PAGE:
Bonhoeffer and the Finkenwaldians were so dedicated to their task, so firm in their resolve, that their faith seems to overwhelm the outcome itself. Yes they are physically removed from their work, very similar to nonviolent resistance itself. And why can’t it be seen that way? Their work itself was a form of resistance without arms against the State. They worked the democratic process at the very point at which that process was denied. Later in the chapter, after the arrests and closures have begun, we find a very unique act of civil disobedience. Bethge writes:
“No attempt was made to prevent Bonhoeffer’s return to Finkenwalde on 5 July. He sent a delegation from the seminary to Dahlem, where an important service of intercession was planned for 8 August. This developed into an open street demonstration because the police had cordoned off the church. The protest march by the excluded congregation was one of the very few instances of spontaneous “revolt” against National Socialism during the thirties. That evening, after vain attempts to disperse the crowd, the police made a large number of arrests. About 250 of the demonstrators, including some ordinands from Finkenwalde, were taken in trucks to the prison in Alexanderplatz where they were temporarily detained.” (580)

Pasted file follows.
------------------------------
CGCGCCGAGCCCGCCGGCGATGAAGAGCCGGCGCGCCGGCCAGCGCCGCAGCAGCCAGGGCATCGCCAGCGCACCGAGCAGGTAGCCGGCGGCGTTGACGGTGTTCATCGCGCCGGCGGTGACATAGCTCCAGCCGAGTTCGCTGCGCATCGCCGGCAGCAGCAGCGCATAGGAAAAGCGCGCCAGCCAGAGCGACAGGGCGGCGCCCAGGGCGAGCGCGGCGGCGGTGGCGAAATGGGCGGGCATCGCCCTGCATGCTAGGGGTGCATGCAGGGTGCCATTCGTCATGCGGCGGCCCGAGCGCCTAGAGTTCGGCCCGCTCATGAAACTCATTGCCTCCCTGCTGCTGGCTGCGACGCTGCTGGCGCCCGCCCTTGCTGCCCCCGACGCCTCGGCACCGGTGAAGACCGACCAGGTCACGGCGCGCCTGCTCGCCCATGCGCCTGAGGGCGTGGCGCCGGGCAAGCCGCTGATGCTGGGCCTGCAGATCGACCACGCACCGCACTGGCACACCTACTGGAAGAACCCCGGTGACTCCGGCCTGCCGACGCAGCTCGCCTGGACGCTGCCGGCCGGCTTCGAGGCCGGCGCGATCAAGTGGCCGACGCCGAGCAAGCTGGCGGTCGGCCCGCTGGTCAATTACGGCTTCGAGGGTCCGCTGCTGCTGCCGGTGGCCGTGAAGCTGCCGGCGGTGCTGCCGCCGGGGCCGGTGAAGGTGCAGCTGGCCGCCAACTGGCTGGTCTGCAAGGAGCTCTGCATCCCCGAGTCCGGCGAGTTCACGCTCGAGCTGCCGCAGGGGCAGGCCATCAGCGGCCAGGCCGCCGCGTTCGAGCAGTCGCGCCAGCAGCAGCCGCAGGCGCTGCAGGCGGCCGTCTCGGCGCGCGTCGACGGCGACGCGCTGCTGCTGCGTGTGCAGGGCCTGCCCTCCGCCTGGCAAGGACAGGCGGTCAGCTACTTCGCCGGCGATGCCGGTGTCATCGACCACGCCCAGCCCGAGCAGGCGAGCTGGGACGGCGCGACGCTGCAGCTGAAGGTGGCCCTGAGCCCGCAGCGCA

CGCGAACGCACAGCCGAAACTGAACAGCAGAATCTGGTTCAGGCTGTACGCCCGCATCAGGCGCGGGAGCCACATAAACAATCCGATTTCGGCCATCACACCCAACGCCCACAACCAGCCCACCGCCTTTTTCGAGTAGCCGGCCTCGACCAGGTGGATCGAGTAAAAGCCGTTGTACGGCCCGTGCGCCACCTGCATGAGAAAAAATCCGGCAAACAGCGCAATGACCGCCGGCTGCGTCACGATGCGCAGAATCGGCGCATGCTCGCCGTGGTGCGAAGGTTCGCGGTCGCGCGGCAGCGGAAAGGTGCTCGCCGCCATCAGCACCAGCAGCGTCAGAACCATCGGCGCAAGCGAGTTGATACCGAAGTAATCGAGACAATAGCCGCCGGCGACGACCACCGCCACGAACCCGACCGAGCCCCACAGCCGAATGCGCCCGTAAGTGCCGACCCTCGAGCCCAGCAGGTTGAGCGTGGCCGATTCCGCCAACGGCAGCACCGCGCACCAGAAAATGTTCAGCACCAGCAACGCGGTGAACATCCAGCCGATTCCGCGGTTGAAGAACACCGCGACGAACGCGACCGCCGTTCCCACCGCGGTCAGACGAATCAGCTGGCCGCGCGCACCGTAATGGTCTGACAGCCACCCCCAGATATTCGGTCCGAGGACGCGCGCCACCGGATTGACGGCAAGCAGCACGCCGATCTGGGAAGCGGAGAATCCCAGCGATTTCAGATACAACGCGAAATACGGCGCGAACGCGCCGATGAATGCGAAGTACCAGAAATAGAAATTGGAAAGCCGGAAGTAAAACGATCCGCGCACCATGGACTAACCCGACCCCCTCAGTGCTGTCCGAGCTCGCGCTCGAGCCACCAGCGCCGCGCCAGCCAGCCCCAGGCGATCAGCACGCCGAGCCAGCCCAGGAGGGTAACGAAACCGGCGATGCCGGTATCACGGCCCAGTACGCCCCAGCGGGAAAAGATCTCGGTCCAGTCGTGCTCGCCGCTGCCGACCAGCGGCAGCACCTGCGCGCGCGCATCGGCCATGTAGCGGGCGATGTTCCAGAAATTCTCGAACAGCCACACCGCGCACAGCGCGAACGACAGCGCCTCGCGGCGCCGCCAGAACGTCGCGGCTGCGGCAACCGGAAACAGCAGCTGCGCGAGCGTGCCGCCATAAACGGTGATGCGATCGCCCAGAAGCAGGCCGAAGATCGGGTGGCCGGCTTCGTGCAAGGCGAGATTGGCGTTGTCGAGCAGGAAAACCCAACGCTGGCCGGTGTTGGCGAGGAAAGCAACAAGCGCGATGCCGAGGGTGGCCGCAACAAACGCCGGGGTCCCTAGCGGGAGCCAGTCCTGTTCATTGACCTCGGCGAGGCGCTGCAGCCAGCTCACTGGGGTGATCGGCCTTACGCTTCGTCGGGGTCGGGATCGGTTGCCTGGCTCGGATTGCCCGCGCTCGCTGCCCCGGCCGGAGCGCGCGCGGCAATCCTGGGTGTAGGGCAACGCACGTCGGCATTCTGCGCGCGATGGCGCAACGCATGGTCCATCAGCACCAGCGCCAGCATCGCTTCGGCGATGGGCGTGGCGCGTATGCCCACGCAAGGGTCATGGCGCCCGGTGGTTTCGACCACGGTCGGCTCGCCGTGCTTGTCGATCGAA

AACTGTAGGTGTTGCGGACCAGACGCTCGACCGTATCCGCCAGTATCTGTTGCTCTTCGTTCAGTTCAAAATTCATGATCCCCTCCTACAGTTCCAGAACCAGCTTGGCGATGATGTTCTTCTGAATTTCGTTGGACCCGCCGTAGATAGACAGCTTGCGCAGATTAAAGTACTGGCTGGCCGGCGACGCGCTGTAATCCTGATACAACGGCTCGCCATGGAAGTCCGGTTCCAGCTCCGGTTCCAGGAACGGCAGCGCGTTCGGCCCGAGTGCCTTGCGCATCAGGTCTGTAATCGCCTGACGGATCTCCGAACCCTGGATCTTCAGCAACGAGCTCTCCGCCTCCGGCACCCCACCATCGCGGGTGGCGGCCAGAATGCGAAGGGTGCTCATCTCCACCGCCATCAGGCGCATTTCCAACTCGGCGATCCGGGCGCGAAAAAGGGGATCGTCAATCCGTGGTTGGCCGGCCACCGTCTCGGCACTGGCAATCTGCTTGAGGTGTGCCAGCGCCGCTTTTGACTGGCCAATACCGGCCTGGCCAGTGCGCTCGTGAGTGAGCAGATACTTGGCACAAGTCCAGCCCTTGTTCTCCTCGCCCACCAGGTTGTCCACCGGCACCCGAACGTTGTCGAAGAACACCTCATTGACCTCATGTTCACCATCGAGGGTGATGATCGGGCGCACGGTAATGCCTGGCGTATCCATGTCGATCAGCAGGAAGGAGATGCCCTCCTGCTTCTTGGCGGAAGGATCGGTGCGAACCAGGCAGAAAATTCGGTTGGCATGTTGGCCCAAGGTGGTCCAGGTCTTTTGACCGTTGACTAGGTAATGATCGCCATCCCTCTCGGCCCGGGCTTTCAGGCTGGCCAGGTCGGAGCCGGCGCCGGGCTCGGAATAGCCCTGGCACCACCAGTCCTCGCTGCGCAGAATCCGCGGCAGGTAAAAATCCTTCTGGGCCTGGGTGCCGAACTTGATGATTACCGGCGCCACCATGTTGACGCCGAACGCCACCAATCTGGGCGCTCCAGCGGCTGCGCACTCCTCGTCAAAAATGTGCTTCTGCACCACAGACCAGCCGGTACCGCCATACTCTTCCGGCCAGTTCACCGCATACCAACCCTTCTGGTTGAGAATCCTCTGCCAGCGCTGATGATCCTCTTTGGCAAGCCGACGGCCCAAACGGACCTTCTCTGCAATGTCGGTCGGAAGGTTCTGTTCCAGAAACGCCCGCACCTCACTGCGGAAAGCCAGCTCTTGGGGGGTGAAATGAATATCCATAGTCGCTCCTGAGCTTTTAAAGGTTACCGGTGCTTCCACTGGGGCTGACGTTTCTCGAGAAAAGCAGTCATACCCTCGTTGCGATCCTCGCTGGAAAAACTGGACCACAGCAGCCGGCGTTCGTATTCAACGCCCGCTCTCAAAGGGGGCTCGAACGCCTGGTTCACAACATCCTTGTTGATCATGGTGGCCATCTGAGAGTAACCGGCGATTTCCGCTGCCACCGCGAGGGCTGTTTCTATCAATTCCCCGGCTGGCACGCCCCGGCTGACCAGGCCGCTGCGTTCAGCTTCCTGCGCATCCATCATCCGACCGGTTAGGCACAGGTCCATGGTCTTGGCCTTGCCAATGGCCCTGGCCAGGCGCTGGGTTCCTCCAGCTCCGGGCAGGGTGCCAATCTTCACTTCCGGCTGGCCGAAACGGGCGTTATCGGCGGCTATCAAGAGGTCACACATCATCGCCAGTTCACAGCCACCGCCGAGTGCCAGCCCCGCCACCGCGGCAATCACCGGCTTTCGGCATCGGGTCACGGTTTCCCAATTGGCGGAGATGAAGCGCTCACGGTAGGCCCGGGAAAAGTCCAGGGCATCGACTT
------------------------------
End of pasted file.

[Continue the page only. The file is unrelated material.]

A “still life” scene stands out to me from this chapter. On July 1, 1937, Bethge and Bonhoeffer entered Martin Niemoller’s parsonage only to find that he’d just been taken away by the Gestapo. Upon their arrival they found themselves, together with Franz Hildebrandt and Eugen Rose, under house arrest. Bethge wrote: